Farmers at the eastern end of the nation's Corn Belt are less likely to recover the cost of planting seed containing the gene Bacillus thuringiensis, or Bt, than producers farther west, said Marshall Martin.
Martin was among a team of researchers at Purdue who studied the economic impact of planting Bt corn.
Bt corn controls the European corn borer. The 1/8-inch to inchlong corn borer larvae feed on corn leaves and burrow into and through corn stalks, tassels and around ears. Corn borers can attack corn plants throughout the growing season.
The Purdue study found that higher-priced Bt seed, combined with lower corn borer infestation levels and other issues, makes transgenic corn less attractive than traditional varieties for farmers in Indiana.
"The adoption level of Bt corn in the Eastern Corn Belt has been relatively low compared to the average for the Corn Belt and the reported percentage in the western and southwestern parts of the Corn Belt, for two fundamental reasons," Martin said.
"One, our European corn borer infestation level historically has been pretty low, so that the extra cost of the seed cannot be justified based on the number of bushels saved because you planted Bt corn to reduce damage. The second reason is, we have here in the Eastern Corn Belt -- and Indiana in particular -- a number of companies that process corn for food uses, none of which now will accept any transgenic corn."
Bt corn is engineered to produce the Cry protein, an active substance fatal to corn borers but not humans and animals. When consumed by corn borers, the protein kills the pests within a day or two.
Corn borer infestations are more frequent and severe in parts of Illinois and states to the west and upper Midwest. In Indiana, corn borer problems occur about once every four years.
Because farmers in the Western Corn Belt experience more corn borer damage, the use of Bt and other transgenic corn is greater in those states.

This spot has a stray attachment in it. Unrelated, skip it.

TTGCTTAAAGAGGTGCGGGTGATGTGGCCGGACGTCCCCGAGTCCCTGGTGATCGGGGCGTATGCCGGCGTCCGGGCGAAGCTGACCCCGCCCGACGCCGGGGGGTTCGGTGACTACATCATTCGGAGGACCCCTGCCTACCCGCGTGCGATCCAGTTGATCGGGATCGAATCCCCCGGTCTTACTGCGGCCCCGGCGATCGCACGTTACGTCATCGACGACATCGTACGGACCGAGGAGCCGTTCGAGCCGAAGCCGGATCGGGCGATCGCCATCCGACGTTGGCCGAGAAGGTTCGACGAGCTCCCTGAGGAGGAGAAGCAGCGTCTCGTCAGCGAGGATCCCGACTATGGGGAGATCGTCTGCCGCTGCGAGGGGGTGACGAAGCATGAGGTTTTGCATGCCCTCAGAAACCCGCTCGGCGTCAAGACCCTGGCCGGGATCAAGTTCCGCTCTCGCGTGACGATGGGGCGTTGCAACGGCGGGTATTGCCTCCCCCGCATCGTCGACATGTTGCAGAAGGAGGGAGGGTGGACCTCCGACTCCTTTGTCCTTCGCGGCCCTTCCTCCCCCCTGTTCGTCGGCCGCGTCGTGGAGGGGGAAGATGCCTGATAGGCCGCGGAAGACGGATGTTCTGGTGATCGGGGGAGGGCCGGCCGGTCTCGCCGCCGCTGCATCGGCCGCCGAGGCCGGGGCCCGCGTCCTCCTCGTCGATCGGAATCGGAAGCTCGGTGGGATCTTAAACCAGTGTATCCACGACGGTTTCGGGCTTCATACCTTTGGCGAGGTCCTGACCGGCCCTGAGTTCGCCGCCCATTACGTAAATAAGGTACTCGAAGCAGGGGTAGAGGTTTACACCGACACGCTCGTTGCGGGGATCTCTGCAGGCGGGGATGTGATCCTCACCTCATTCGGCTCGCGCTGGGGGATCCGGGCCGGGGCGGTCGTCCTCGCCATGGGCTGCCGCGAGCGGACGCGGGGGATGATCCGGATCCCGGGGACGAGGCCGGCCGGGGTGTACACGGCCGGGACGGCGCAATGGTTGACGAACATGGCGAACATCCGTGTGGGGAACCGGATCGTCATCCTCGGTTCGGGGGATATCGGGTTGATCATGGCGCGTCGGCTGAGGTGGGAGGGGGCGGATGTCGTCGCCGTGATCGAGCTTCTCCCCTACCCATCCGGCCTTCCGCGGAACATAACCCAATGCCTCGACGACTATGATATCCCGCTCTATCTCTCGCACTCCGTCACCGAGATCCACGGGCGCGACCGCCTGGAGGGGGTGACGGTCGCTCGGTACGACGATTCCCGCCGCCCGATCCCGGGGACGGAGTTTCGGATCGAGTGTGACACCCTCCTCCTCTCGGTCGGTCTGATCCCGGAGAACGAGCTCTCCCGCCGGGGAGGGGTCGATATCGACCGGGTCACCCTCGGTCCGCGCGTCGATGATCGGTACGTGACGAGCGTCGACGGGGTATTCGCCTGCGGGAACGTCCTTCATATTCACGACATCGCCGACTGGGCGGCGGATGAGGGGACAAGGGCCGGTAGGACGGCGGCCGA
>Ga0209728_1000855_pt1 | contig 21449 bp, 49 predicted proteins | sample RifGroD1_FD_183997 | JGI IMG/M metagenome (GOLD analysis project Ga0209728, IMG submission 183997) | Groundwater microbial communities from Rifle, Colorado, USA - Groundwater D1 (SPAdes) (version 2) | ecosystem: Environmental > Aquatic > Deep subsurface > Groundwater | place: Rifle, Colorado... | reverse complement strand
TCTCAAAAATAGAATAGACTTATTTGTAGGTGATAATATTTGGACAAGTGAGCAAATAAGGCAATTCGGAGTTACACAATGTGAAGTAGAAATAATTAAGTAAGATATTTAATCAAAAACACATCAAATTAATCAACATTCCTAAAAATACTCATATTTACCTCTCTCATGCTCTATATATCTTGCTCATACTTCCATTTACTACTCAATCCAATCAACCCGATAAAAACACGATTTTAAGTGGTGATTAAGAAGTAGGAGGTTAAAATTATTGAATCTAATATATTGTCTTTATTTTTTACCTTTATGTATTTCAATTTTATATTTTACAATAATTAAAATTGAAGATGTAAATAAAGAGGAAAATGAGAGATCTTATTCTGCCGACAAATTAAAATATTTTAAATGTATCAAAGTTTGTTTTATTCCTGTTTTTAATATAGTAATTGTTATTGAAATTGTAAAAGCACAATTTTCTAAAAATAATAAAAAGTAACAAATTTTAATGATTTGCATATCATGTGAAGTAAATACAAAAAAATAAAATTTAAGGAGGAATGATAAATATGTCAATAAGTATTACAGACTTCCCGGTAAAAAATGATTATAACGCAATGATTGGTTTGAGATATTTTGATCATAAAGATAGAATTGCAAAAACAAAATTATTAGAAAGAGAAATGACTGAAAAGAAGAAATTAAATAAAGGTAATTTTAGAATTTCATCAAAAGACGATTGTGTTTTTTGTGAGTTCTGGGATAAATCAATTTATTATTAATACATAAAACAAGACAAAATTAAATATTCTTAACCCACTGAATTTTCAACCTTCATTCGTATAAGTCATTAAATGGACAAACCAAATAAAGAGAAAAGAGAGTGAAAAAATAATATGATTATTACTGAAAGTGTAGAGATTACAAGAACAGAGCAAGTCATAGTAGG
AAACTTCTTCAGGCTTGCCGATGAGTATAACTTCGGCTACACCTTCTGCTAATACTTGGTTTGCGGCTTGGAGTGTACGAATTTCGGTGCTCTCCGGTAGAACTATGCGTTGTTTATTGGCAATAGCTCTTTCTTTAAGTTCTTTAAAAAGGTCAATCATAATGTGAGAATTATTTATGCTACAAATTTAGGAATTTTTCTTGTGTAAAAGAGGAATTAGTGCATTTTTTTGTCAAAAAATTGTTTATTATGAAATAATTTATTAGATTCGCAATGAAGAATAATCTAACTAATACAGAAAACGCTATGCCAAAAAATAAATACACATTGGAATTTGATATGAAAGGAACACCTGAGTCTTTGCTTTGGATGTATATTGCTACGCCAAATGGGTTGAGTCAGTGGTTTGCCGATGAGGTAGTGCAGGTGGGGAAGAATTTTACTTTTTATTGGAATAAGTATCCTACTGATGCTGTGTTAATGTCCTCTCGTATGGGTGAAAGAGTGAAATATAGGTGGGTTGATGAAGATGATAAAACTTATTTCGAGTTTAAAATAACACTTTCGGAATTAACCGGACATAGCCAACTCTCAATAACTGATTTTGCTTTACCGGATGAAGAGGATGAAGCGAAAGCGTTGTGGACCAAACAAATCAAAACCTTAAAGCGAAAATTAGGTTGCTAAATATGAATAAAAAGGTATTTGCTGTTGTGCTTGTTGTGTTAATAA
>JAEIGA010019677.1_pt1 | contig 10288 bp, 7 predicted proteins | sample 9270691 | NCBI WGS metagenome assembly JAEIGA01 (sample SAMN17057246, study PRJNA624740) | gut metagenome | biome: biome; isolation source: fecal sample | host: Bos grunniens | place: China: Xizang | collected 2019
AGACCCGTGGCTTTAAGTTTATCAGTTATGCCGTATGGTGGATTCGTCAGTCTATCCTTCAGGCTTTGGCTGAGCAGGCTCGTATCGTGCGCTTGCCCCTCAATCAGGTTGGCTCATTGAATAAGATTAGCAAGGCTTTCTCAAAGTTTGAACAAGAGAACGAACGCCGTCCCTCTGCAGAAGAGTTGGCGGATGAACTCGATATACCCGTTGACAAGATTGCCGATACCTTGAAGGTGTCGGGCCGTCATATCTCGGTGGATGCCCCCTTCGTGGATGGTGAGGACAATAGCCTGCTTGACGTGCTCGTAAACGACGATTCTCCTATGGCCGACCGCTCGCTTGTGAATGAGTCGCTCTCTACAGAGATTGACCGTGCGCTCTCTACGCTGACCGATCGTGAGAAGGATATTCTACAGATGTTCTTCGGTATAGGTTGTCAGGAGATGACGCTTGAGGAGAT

"Nationwide in 2000, 25 percent of the U.S. corn crop was transgenic," Martin said. "This year, based on a June survey by the U.S. Department of Agriculture, it was 26 percent. Of that nationwide use, 18 percent in both years was Bt.
"When we look at Indiana specifically, in 2000 only 7 percent of corn was Bt. This year it dropped to 6 percent. As you move eastward, there's less infestation and less adoption. Ohio, for example, was only about 6 percent Bt a year ago and 7 percent this year."
Farmers in Illinois, a corn borer border state, planted about 13 percent of their corn crop in Bt this year.
Analyzing a broad range of data, from crop yields and values to pesticide cost savings to the technology fees companies factor into the price of the genetically modified seed, Martin and fellow researchers concluded that 40 percent of a Hoosier grower's crop would have to be threatened by corn borers to make Bt use financially viable.
"If you have a 25 percent probability of corn borer infestation like we do in Indiana, and the value of your crop is about $400 an acre -- or $2 a bushel corn -- the value of using Bt corn compared to not spraying or doing anything is a little over $5 an acre," Martin said.
"That's about the break-even level. So the decision there would be to not adopt the Bt."
Higher yields and crop values, combined with greater corn borer infestation and smaller technology fees, may warrant planting Bt seed, Martin said. Farmers worried about big crop losses also might be better off with transgenic corn, he added.
"If your financial situation's not as stable and your bank or lender says you need to do something to manage your risk, maybe you better use the Bt," Martin said. "There's this kind of 'insurance value' for some high-risk farmers."
Farmers should consider two other issues before buying Bt, he said. "The grower needs to look at refuges," Martin said. "By U.S. Environmental Protection Agency requirement, farmers must plant at least 20 percent of their acreage within a quarter- to half-mile distance of a non-Bt variety, to maintain a viable population of European corn borer susceptible to being killed by the Bt toxin.
"The other thing farmers need to take into account is the market. If you're in a region where market segregation is necessary because you may be selling corn to a processor that wants to be assured of non-transgenic corn, then you need to be able to plant, grow, harvest, dry, store and transport the non-Bt types and keep them separate."
In the last few growing seasons, non-Bt corn has commanded premiums of between 5 cents and 15 cents per bushel, Martin said.
The Purdue study, "The Economics of Bt Corn: Adoption Implications," is available through the Purdue Cooperative Extension Service. It is publication number ID-219.